CYBERSECURITY

Government Officials Conflicted About Encryption

8/1/2016
By Yasmin Tadjdeh

Photo: iStock

Encryption — which prevents unauthorized users from accessing devices and data — is a double-edged sword, experts have said. While U.S. citizens use the technology to protect personal information, bad actors such as terrorists are employing it to hide illicit activity.

Encryption services are also vitally important to the government, said a panel of department heads in May.

“We know we need it,” said Secretary of Defense Ashton Carter during a joint press conference at Intel’s corporate headquarters in Santa Clara, California. “We know that strong encryption is part of the solution for the future.”

Carter called on companies around the country, including those in Silicon Valley, to keep investing in such technology.

“I think it’s fair to say that … globally the market for cybersecurity that should exist doesn’t yet exist,” he said. “But what that says is that there will be a big market for those innovators that get here first.”

Secretary of Commerce Penny Pritzker said encryption is critical to protecting the nation’s digital infrastructure.

“Today our entire economy rests on the back of the digital infrastructure,” she said. “It’s extremely important that we have strong encryption.”

But such technology can make it harder for law enforcement to detect criminal activity, said Secretary of Homeland Security Jeh Johnson.

The government and the private sector are “interested in finding the right solution that accommodates both strong encryption and enables us to track crime and to track potential terrorist plots for reasons of law enforcement, public safety and national security,” he said.

A cooperative agreement is possible and officials are “working very hard on this issue,” he said.

Encryption became a hot topic in the United States following a high-profile dispute between the FBI and Apple earlier this year.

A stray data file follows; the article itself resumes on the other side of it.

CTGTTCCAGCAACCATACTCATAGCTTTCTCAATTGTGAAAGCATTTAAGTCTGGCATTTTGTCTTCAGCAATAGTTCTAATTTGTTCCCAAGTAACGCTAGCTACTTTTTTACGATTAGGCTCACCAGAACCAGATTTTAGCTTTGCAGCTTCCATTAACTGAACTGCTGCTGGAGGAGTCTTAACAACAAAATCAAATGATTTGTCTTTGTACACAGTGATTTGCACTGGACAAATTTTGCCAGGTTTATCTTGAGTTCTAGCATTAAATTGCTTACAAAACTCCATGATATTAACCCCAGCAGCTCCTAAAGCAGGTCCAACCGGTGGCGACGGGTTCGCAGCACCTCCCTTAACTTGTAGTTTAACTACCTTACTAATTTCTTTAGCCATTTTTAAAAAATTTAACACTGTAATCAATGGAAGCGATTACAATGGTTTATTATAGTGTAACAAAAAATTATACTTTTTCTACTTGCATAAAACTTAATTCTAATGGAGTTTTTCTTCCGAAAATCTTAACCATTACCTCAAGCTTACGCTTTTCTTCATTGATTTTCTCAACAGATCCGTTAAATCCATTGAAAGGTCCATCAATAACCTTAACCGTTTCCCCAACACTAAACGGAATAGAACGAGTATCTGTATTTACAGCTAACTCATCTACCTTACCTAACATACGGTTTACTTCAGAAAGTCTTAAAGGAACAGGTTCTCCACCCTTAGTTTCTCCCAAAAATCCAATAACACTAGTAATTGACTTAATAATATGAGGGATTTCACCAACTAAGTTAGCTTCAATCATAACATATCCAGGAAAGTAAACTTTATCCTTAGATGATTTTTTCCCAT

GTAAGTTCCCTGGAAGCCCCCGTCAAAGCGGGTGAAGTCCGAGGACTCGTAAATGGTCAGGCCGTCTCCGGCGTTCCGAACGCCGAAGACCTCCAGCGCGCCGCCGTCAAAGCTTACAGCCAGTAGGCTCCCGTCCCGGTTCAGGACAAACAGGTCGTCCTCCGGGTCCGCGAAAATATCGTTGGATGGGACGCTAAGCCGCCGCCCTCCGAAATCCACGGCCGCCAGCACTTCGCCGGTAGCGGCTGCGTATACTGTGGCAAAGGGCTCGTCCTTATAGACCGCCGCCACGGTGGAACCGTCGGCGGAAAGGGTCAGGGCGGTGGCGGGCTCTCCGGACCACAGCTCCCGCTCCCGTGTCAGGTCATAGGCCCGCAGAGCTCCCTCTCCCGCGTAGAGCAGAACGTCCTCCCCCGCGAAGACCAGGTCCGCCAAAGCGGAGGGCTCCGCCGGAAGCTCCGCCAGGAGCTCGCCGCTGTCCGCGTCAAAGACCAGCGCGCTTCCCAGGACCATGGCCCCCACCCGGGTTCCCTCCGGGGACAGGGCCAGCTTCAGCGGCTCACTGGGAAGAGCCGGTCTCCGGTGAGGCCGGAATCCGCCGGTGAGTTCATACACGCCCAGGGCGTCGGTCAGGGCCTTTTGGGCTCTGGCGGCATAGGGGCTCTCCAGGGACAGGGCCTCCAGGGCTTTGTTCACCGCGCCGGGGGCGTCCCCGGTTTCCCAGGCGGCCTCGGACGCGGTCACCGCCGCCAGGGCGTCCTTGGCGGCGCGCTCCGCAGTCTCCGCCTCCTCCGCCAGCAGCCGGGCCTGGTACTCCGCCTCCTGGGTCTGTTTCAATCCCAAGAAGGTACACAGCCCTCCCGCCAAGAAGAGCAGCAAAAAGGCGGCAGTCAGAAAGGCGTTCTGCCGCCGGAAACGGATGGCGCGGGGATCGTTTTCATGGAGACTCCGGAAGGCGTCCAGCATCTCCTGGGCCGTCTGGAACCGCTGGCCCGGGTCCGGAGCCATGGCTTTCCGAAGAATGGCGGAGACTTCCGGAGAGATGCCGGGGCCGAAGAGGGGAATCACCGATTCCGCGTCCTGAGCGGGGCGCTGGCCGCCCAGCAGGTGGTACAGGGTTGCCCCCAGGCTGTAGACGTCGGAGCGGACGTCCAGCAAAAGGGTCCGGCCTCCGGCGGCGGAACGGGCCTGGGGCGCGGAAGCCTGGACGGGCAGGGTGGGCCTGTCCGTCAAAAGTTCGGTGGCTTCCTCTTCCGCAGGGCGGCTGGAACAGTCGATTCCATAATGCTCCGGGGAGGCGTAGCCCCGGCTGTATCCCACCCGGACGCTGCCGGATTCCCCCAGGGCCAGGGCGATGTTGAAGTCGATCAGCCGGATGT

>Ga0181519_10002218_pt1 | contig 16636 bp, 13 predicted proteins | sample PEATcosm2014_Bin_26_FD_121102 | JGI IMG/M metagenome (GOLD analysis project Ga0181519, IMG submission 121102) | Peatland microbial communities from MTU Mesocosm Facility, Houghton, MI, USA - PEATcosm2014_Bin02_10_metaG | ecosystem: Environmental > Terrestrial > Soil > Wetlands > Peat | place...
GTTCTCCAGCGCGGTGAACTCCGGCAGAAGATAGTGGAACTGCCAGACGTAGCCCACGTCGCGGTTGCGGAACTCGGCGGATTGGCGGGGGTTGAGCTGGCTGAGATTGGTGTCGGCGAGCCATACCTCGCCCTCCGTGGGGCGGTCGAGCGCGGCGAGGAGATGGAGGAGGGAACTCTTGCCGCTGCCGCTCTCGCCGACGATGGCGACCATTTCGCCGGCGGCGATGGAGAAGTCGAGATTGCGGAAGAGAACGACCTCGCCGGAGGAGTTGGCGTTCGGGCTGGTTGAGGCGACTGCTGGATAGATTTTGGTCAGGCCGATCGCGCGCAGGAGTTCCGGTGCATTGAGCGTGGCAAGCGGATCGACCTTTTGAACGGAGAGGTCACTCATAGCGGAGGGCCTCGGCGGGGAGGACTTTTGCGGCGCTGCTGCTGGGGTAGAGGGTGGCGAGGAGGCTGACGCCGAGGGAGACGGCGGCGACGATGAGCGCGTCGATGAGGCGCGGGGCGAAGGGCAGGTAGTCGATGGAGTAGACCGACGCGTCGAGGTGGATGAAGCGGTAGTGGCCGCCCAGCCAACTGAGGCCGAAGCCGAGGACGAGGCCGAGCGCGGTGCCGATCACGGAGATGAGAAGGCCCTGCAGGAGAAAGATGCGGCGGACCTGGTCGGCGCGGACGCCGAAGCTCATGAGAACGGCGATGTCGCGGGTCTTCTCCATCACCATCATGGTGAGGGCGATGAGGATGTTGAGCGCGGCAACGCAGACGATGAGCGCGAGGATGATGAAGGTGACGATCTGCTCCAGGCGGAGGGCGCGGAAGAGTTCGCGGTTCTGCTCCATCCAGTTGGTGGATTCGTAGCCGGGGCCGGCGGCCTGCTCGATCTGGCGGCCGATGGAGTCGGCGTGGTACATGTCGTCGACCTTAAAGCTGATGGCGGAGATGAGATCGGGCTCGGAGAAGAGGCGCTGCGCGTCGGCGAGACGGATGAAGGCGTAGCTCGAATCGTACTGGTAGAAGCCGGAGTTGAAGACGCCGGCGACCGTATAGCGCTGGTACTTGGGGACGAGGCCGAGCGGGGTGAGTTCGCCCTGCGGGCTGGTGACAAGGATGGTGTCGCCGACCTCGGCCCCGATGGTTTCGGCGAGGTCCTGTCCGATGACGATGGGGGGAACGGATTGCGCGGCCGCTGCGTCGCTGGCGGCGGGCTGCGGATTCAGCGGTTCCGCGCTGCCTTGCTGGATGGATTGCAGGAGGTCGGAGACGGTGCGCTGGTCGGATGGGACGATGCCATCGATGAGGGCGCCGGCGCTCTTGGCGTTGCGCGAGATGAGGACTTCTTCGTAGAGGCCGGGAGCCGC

Following a deadly shooting rampage in San Bernardino, California, last year the FBI acquired an iPhone 5C that was used by one of the shooters, Syed Farook. The phone — which was owned by Farook’s employer — was encrypted and 10 wrong attempts at inputting the passcode would clear the smartphone of its contents.

In February, a federal judge ordered Apple to help the FBI get around this feature and create a backdoor into the device. The company refused, claiming that could set a dangerous precedent. In the end, the FBI was able to break into the phone on its own.

The litigation in San Bernardino was not about trying to send a message or impugning Apple, said James Comey, director of the FBI.

“I don’t think anybody should be demonized in this conversation,” he said. “It was about trying to confidently investigate a terrorist attack that slaughtered innocent people at an office gathering. That’s all it was about.”

The FBI had consent from the owner of the phone, a search warrant and, according to a Justice Department lawyer, a valid basis for asking the court to force Apple to help the FBI gain access to the phone, he said.

There needs to be greater dialogue in the United States about the balance between public safety and privacy, Comey said.

“I love strong encryption,” he said. “Encryption is a very, very good thing. I also love public safety.”

Currently, the two ideas are “crashing into each other,” he said in May during an industry conference hosted by the National Defense Industrial Association.

Encryption also became a major issue in 2013 following the revelation that the National Security Agency collected enormous amounts of information about U.S. citizens via its bulk phone metadata collection program. Since then, there has been a major push for encryption on mobile phones, Comey said.